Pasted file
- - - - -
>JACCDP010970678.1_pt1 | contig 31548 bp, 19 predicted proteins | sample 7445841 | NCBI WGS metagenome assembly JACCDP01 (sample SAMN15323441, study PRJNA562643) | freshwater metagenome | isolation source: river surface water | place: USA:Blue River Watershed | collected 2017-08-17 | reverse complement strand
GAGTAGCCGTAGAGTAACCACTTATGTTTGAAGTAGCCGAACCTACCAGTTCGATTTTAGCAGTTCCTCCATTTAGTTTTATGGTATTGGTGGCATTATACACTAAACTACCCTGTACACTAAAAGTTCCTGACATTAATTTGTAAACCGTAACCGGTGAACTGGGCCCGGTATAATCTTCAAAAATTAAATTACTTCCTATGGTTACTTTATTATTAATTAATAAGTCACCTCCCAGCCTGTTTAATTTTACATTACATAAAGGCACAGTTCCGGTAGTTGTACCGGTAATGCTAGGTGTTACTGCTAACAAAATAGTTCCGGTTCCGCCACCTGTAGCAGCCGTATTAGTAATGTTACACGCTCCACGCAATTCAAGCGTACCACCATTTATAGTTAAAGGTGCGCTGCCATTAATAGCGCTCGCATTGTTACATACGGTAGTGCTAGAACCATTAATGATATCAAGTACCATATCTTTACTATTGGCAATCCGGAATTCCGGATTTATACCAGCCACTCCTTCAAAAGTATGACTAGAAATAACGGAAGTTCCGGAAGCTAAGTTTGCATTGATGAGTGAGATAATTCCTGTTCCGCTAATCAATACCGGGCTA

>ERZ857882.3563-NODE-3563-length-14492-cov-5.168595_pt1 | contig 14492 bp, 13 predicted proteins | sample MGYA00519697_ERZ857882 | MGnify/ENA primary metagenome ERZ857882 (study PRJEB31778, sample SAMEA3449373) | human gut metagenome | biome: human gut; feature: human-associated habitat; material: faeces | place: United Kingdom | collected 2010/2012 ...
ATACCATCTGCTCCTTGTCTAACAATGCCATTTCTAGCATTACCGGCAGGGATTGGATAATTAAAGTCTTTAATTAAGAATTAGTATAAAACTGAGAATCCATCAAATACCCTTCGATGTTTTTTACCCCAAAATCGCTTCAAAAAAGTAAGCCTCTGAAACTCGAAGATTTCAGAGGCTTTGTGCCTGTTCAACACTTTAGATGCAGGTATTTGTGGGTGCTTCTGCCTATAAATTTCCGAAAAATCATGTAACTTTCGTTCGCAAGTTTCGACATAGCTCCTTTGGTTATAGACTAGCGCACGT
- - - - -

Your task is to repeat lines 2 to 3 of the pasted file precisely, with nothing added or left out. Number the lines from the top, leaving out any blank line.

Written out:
GAGTAGCCGTAGAGTAACCACTTATGTTTGAAGTAGCCGAACCTACCAGTTCGATTTTAGCAGTTCCTCCATTTAGTTTTATGGTATTGGTGGCATTATACACTAAACTACCCTGTACACTAAAAGTTCCTGACATTAATTTGTAAACCGTAACCGGTGAACTGGGCCCGGTATAATCTTCAAAAATTAAATTACTTCCTATGGTTACTTTATTATTAATTAATAAGTCACCTCCCAGCCTGTTTAATTTTACATTACATAAAGGCACAGTTCCGGTAGTTGTACCGGTAATGCTAGGTGTTACTGCTAACAAAATAGTTCCGGTTCCGCCACCTGTAGCAGCCGTATTAGTAATGTTACACGCTCCACGCAATTCAAGCGTACCACCATTTATAGTTAAAGGTGCGCTGCCATTAATAGCGCTCGCATTGTTACATACGGTAGTGCTAGAACCATTAATGATATCAAGTACCATATCTTTACTATTGGCAATCCGGAATTCCGGATTTATACCAGCCACTCCTTCAAAAGTATGACTAGAAATAACGGAAGTTCCGGAAGCTAAGTTTGCATTGATGAGTGAGATAATTCCTGTTCCGCTAATCAATACCGGGCTA

>ERZ857882.3563-NODE-3563-length-14492-cov-5.168595_pt1 | contig 14492 bp, 13 predicted proteins | sample MGYA00519697_ERZ857882 | MGnify/ENA primary metagenome ERZ857882 (study PRJEB31778, sample SAMEA3449373) | human gut metagenome | biome: human gut; feature: human-associated habitat; material: faeces | place: United Kingdom | collected 2010/2012 ...